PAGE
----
Andy Murray's return slowed by rain as Dan Evans marches on at Queens

Scot faces playing twice today if he finishes off Mahut while young Brit earns Del Potro chance

Queen's Club

As if Andy Murray's preparations for Wimbledon have not been difficult enough, the British weather has also turned against the 26-year-old Scot. Murray spent a frustrating day here dodging the rain showers that have seriously disrupted this week's Aegon Championships and will have to return today to complete his second-round match against Nicolas Mahut. Murray was leading 6-3, 2-2 when play was called off for the night.

Murray was already facing the prospect of playing five matches in five days if he reaches Sunday's final here. If he goes on to beat Mahut he will have to return later in the afternoon to play his third-round match against Australia's Marinko Matosevic.

A frustrating day saw Murray and Mahut forced off the court three times. After the first set, only four games were possible – in two separate periods between the showers – in the ensuing three and a half hours before play was called off at 6.30pm. Murray, playing his first competitive match for a month after suffering a recurrence of a back injury, was clearly concerned about the slippery court. With Wimbledon only 11 days away, the last thing he needs is another injury.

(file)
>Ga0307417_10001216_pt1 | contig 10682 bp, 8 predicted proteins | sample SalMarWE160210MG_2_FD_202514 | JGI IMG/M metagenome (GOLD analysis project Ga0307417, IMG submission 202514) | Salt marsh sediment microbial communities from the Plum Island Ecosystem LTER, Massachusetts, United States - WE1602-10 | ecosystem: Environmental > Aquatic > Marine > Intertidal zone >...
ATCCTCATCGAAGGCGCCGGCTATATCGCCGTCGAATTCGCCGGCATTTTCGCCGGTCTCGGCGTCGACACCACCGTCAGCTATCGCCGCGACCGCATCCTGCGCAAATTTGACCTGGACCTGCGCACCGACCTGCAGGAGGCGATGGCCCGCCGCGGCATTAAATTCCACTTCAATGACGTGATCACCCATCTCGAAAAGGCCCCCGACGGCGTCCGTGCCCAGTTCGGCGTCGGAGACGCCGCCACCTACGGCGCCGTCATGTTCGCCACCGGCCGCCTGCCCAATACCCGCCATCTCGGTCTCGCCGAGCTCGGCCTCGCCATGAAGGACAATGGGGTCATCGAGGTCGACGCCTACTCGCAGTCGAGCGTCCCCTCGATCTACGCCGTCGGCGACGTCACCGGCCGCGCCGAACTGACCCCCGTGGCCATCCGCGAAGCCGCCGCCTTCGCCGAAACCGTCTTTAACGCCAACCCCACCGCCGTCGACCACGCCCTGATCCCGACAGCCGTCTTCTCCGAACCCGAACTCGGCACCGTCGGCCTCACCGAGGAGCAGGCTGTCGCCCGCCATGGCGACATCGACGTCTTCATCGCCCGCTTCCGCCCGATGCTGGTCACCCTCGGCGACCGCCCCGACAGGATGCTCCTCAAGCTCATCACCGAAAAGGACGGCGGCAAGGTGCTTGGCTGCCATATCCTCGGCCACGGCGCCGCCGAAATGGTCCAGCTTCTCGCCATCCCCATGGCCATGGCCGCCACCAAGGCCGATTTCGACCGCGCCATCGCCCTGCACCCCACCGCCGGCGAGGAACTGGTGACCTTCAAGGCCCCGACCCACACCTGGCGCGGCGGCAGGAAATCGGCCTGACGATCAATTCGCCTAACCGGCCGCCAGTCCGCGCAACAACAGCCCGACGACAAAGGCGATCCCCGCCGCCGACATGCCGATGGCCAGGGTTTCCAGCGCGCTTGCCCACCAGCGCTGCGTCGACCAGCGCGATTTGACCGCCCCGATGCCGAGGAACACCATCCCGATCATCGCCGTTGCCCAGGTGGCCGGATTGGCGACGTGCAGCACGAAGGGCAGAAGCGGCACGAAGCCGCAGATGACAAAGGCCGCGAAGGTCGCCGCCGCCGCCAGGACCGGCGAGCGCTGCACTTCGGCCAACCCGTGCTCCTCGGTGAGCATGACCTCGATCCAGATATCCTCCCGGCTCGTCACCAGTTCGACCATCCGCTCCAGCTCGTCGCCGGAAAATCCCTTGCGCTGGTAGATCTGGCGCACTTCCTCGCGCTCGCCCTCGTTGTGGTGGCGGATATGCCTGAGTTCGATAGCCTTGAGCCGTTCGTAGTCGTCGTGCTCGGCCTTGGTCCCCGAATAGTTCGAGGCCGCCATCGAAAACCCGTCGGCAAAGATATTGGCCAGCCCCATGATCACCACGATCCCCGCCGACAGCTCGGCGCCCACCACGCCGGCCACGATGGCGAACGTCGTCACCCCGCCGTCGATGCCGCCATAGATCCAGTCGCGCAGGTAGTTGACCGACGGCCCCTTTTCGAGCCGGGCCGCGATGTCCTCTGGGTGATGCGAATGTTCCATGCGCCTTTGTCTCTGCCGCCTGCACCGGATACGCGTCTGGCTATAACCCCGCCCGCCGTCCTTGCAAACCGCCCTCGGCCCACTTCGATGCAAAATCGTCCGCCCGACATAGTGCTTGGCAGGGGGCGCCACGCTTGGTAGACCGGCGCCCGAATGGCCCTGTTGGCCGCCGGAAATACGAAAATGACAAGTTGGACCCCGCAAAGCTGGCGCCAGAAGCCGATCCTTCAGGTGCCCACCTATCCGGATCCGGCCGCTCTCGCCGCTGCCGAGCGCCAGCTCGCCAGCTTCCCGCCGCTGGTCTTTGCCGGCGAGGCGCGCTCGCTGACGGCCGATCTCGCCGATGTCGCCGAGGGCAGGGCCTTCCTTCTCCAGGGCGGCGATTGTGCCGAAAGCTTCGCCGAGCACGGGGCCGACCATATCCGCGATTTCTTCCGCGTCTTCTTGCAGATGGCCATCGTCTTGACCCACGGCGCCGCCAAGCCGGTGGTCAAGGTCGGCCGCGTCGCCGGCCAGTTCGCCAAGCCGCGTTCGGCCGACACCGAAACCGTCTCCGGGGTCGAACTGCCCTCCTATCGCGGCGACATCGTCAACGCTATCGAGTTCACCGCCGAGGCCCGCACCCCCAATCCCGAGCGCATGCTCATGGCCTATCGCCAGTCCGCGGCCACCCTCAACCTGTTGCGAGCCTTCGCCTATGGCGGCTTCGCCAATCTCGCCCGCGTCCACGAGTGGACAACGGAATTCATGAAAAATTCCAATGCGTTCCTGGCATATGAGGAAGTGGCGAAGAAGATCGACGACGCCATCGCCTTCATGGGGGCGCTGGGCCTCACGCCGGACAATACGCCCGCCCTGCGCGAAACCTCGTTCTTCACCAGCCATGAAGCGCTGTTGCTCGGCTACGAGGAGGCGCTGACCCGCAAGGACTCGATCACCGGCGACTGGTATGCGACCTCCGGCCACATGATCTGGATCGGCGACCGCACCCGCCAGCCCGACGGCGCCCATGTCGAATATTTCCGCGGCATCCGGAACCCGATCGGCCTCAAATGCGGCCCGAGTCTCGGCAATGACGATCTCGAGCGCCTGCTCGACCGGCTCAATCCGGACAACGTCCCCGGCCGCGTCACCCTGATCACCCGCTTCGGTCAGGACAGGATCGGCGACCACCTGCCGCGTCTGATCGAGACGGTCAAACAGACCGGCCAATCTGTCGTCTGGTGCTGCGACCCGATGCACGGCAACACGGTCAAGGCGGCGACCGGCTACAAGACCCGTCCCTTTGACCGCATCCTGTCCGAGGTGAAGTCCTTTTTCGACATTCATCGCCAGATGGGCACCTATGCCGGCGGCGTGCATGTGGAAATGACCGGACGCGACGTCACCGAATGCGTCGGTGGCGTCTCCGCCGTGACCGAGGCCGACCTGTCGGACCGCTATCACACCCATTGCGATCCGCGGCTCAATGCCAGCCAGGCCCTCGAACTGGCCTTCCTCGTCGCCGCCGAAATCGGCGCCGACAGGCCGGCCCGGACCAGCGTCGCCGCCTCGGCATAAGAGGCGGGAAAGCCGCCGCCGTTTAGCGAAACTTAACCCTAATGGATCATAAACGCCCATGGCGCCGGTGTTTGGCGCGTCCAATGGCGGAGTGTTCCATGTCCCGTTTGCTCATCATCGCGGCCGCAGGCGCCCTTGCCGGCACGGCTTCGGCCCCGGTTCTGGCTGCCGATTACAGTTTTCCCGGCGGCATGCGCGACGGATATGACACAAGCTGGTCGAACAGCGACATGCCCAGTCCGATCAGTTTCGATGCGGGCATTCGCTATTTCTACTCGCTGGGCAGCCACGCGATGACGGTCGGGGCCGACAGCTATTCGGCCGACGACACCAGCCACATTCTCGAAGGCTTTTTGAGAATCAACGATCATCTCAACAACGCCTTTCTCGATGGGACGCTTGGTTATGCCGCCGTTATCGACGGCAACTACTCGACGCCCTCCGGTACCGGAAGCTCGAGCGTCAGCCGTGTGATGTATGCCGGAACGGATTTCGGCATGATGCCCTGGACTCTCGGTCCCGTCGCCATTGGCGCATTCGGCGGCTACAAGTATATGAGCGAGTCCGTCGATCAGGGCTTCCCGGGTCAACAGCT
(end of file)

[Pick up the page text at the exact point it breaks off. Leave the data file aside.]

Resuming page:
Having lost to Mahut at this stage of the tournament 12 months ago, Murray would have been more than satisfied with his performance in the opening set against an accomplished grass-court opponent. Mahut saved two break points in the opening game before Murray broke to lead 4-3, completing the job with a forehand winner after a well-judged drop shot. Two games later Murray broke again, converting his third set point with a killing lob, before rain forced the players off court.

Earlier in the day, Britain's Dan Evans recorded one of the best victories of his career when he beat Finland's Jarkko Nieminen 6-4, 6-7, 6-4. The 23-year-old from Birmingham demonstrated once again how his ranking – he is the world No 277 and has never been higher than No 248 – does not reflect his talent.

Nieminen is the world No 37 and a player of great experience, having played in 13 finals on the main tour, but Evans was too good for him. The 31-year-old Finn, who is the highest-ranked player Evans has beaten, fought back to win the second set tie-break 8-6, but the Briton took the decider after an hour and 48 minutes.

Evans is not short on self-belief. The Briton said he had thought he would beat Argentina's Guido Pella, the world No 75, in the first round. "I prefer to play someone better, where they hit the ball, rather than a guy who's playing Futures," he said. "It's a bit more intense and I don't struggle to keep concentration when I'm playing here."